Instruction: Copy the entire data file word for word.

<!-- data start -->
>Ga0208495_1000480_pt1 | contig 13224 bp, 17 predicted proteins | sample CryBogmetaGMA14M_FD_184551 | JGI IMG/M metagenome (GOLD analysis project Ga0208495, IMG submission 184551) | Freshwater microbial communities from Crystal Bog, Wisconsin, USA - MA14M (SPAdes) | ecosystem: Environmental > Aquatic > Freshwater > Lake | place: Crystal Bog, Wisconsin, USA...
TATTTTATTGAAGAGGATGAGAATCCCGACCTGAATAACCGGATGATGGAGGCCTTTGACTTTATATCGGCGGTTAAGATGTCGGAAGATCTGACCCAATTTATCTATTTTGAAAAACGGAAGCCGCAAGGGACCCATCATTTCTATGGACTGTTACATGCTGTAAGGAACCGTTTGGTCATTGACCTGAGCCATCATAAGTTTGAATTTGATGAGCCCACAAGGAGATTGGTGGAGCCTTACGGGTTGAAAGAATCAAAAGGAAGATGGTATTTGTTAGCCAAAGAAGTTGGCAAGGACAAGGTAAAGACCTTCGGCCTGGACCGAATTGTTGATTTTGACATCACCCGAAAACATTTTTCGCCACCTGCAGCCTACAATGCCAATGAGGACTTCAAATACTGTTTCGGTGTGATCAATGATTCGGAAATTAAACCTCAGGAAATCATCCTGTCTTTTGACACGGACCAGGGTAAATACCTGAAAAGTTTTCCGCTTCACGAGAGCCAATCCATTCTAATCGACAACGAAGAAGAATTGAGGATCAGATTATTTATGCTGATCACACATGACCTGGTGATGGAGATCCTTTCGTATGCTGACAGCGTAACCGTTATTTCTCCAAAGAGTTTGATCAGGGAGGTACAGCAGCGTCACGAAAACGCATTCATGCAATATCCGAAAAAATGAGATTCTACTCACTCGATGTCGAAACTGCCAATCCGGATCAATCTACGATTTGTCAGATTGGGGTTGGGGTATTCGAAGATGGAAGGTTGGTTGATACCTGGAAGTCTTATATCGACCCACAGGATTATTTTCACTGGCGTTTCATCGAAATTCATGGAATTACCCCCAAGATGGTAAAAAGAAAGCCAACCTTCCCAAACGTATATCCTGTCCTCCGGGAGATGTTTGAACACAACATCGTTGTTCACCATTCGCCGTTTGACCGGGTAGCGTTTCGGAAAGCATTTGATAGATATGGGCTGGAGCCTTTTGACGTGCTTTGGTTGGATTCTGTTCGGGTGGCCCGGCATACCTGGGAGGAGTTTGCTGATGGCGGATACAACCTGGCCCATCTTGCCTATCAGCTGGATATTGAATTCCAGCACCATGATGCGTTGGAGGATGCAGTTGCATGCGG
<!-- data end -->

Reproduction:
>Ga0208495_1000480_pt1 | contig 13224 bp, 17 predicted proteins | sample CryBogmetaGMA14M_FD_184551 | JGI IMG/M metagenome (GOLD analysis project Ga0208495, IMG submission 184551) | Freshwater microbial communities from Crystal Bog, Wisconsin, USA - MA14M (SPAdes) | ecosystem: Environmental > Aquatic > Freshwater > Lake | place: Crystal Bog, Wisconsin, USA...
TATTTTATTGAAGAGGATGAGAATCCCGACCTGAATAACCGGATGATGGAGGCCTTTGACTTTATATCGGCGGTTAAGATGTCGGAAGATCTGACCCAATTTATCTATTTTGAAAAACGGAAGCCGCAAGGGACCCATCATTTCTATGGACTGTTACATGCTGTAAGGAACCGTTTGGTCATTGACCTGAGCCATCATAAGTTTGAATTTGATGAGCCCACAAGGAGATTGGTGGAGCCTTACGGGTTGAAAGAATCAAAAGGAAGATGGTATTTGTTAGCCAAAGAAGTTGGCAAGGACAAGGTAAAGACCTTCGGCCTGGACCGAATTGTTGATTTTGACATCACCCGAAAACATTTTTCGCCACCTGCAGCCTACAATGCCAATGAGGACTTCAAATACTGTTTCGGTGTGATCAATGATTCGGAAATTAAACCTCAGGAAATCATCCTGTCTTTTGACACGGACCAGGGTAAATACCTGAAAAGTTTTCCGCTTCACGAGAGCCAATCCATTCTAATCGACAACGAAGAAGAATTGAGGATCAGATTATTTATGCTGATCACACATGACCTGGTGATGGAGATCCTTTCGTATGCTGACAGCGTAACCGTTATTTCTCCAAAGAGTTTGATCAGGGAGGTACAGCAGCGTCACGAAAACGCATTCATGCAATATCCGAAAAAATGAGATTCTACTCACTCGATGTCGAAACTGCCAATCCGGATCAATCTACGATTTGTCAGATTGGGGTTGGGGTATTCGAAGATGGAAGGTTGGTTGATACCTGGAAGTCTTATATCGACCCACAGGATTATTTTCACTGGCGTTTCATCGAAATTCATGGAATTACCCCCAAGATGGTAAAAAGAAAGCCAACCTTCCCAAACGTATATCCTGTCCTCCGGGAGATGTTTGAACACAACATCGTTGTTCACCATTCGCCGTTTGACCGGGTAGCGTTTCGGAAAGCATTTGATAGATATGGGCTGGAGCCTTTTGACGTGCTTTGGTTGGATTCTGTTCGGGTGGCCCGGCATACCTGGGAGGAGTTTGCTGATGGCGGATACAACCTGGCCCATCTTGCCTATCAGCTGGATATTGAATTCCAGCACCATGATGCGTTGGAGGATGCAGTTGCATGCGG